Any role which is considered to pose a risk of ‘significant harm’ to the firm or any of its customers (in relation to a regulated activity) is covered by the Conduct Rules. The ‘Certified Persons’ category is much wider than its predecessor of ‘Approved Persons’. As opposed to naming roles to which the rules apply, the FCA has simply said it applies to everyone except some specific categories of workers. These will be the most junior staff, such as receptionists and post room workers.

The Conduct Rules require that:
• you must take customers’ interests into account and treat them fairly
• if you delegate any duty for which you are responsible, you must take reasonable steps to ensure that the person to whom you have delegated is appropriate (and you still need to oversee their work)
• if you work in insurance, you need to pay due regard to policyholders’ interests (including any potential future policyholders) and make sure that their insured benefits are properly protected

What is the duty of responsibility?

The SMCR places a duty of responsibility on all Senior Managers to take reasonable steps to prevent regulatory breaches in the areas of the firm for which they are responsible.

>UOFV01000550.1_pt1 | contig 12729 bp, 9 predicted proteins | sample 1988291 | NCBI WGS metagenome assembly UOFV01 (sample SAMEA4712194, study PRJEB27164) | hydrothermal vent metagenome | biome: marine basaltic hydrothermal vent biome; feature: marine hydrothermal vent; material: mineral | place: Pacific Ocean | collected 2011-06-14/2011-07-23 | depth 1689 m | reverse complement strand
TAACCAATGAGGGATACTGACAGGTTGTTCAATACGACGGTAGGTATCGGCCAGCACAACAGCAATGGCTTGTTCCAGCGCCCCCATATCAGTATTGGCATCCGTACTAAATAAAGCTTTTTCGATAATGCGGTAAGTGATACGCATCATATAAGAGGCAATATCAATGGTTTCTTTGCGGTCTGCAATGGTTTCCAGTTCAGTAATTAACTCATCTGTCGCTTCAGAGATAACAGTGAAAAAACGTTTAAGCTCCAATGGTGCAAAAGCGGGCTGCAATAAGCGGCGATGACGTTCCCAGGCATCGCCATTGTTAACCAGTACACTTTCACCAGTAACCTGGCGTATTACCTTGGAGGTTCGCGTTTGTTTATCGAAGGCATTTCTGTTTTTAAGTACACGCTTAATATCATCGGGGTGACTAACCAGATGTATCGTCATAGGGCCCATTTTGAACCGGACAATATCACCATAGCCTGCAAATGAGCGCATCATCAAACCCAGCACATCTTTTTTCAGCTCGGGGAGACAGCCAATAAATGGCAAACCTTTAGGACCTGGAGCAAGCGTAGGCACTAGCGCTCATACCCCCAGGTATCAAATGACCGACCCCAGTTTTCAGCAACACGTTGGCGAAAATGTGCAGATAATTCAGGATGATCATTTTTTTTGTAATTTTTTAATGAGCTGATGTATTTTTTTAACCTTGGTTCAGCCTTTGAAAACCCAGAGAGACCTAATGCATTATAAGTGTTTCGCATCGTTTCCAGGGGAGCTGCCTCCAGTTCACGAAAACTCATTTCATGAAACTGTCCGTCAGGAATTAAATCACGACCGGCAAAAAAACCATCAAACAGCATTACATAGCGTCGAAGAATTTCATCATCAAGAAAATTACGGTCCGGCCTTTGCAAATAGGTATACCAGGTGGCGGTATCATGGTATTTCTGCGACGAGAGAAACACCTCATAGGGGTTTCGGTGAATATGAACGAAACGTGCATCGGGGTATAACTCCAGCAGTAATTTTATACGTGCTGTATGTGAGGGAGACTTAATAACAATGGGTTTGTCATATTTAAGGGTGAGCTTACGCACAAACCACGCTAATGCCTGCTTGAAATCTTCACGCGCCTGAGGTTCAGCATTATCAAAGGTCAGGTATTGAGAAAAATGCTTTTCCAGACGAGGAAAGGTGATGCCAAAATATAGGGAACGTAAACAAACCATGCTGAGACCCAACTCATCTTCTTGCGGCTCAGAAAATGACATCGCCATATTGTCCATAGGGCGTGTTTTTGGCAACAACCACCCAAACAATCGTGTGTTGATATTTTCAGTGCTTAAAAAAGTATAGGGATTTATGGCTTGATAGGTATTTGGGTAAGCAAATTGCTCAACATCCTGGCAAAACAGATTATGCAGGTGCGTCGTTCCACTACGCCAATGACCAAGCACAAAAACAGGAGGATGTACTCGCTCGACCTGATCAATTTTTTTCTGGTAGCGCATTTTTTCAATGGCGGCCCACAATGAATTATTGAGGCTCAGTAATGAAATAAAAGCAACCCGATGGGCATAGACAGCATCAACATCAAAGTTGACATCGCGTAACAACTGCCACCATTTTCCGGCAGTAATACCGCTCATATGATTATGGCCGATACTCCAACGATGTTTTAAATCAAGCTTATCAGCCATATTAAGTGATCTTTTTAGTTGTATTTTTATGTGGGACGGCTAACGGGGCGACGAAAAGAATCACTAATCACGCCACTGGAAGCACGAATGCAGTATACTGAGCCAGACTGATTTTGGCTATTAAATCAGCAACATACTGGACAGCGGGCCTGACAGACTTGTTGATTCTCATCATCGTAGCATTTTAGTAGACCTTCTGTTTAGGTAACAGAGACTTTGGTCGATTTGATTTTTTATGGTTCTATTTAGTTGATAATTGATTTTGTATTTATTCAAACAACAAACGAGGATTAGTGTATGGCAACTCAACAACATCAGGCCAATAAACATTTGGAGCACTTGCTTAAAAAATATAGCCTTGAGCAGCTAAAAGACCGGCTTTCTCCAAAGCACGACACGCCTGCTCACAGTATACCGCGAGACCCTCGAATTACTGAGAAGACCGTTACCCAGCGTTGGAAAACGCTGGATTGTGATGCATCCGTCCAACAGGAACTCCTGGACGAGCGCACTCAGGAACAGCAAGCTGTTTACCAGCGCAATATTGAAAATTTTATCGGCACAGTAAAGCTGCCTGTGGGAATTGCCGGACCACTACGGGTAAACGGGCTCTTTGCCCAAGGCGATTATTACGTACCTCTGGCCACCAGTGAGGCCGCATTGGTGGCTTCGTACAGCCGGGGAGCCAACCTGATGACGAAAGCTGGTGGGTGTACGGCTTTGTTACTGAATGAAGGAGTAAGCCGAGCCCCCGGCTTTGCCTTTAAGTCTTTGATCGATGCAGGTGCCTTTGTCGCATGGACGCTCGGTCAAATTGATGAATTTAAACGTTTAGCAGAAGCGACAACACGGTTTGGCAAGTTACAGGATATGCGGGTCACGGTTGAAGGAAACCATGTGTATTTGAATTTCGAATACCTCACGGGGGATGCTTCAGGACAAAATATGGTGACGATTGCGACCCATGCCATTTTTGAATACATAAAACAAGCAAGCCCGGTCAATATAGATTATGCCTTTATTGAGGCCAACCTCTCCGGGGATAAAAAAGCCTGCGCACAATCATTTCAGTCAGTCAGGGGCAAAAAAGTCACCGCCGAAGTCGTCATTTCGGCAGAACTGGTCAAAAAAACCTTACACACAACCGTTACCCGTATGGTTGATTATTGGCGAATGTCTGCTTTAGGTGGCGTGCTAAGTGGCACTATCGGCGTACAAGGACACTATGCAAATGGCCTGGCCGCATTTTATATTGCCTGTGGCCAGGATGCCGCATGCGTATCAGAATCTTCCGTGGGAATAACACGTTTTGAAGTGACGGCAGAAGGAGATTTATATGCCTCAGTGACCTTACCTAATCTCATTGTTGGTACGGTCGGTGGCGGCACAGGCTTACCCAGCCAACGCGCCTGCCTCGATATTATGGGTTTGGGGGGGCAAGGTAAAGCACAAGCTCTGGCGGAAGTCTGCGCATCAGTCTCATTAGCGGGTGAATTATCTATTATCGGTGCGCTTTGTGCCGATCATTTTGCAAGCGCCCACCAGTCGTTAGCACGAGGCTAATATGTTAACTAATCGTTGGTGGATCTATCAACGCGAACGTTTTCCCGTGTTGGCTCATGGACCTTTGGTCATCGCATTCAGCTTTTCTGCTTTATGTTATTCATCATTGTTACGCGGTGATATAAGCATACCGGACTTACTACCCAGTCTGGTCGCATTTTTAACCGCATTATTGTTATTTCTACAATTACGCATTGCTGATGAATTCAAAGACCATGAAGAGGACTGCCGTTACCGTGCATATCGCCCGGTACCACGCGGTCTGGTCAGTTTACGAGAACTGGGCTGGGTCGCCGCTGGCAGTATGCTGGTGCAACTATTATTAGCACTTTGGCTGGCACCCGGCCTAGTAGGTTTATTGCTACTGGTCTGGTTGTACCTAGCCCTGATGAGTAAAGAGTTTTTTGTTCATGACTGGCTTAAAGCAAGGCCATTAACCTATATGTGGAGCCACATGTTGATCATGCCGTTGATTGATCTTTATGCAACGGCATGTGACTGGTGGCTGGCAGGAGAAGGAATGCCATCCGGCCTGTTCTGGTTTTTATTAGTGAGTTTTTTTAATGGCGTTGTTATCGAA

This means that if there is a failure by a firm in an area for which a Senior Manager is responsible within their Statement of Responsibility, the Senior Manager will have to explain to the regulator that they took reasonable steps to prevent, stop or remedy the regulatory breach. What the FCA or PRA will consider to be a reasonable step will depend on the relevant circumstances but could include: (i) pre-emptive action to avoid a breach; (ii) investigating or reviewing responsibilities; or (iii) implementing, policing and reviewing appropriate policies. Further guidance will be required as to what constitutes ‘reasonable steps’.

The individual may face tough questions from a regulator to assess whether they have taken reasonable steps.

This means that Senior Managers will have a greater likelihood of being: sanctioned; named and shamed publicly by the regulator; and are at risk of financial penalties and legal costs. They may also face having their approval withdrawn or, in the case of more serious breaches, being banned or restricted from holding a regulated position in future.

Senior Managers in UK banks could also face charges of a new criminal offence of reckless mismanagement. This criminalises Senior Managers’ behaviour in circumstances where: (i) they are aware of a risk that a decision will cause a bank to fail; (ii) their conduct falls short of what is reasonably expected; and (iii) the bank does indeed fail.

When will these changes come into force?

The Conduct Rules came into force for Certified Persons and Senior Managers on 7 March 2016.

The certification of Senior Managers then became a requirement on 7 March 2017. This was the date when Conduct Rules became applicable to other employees.

Whistleblowing champions were required to be appointed from 7 March 2016 and firms have had to comply with new whistleblowing rules since 7 September 2016.

The FCA published its final rules on regulatory referencing in 2017. Firms are now required to seek regulatory references going back five years prior to appointment.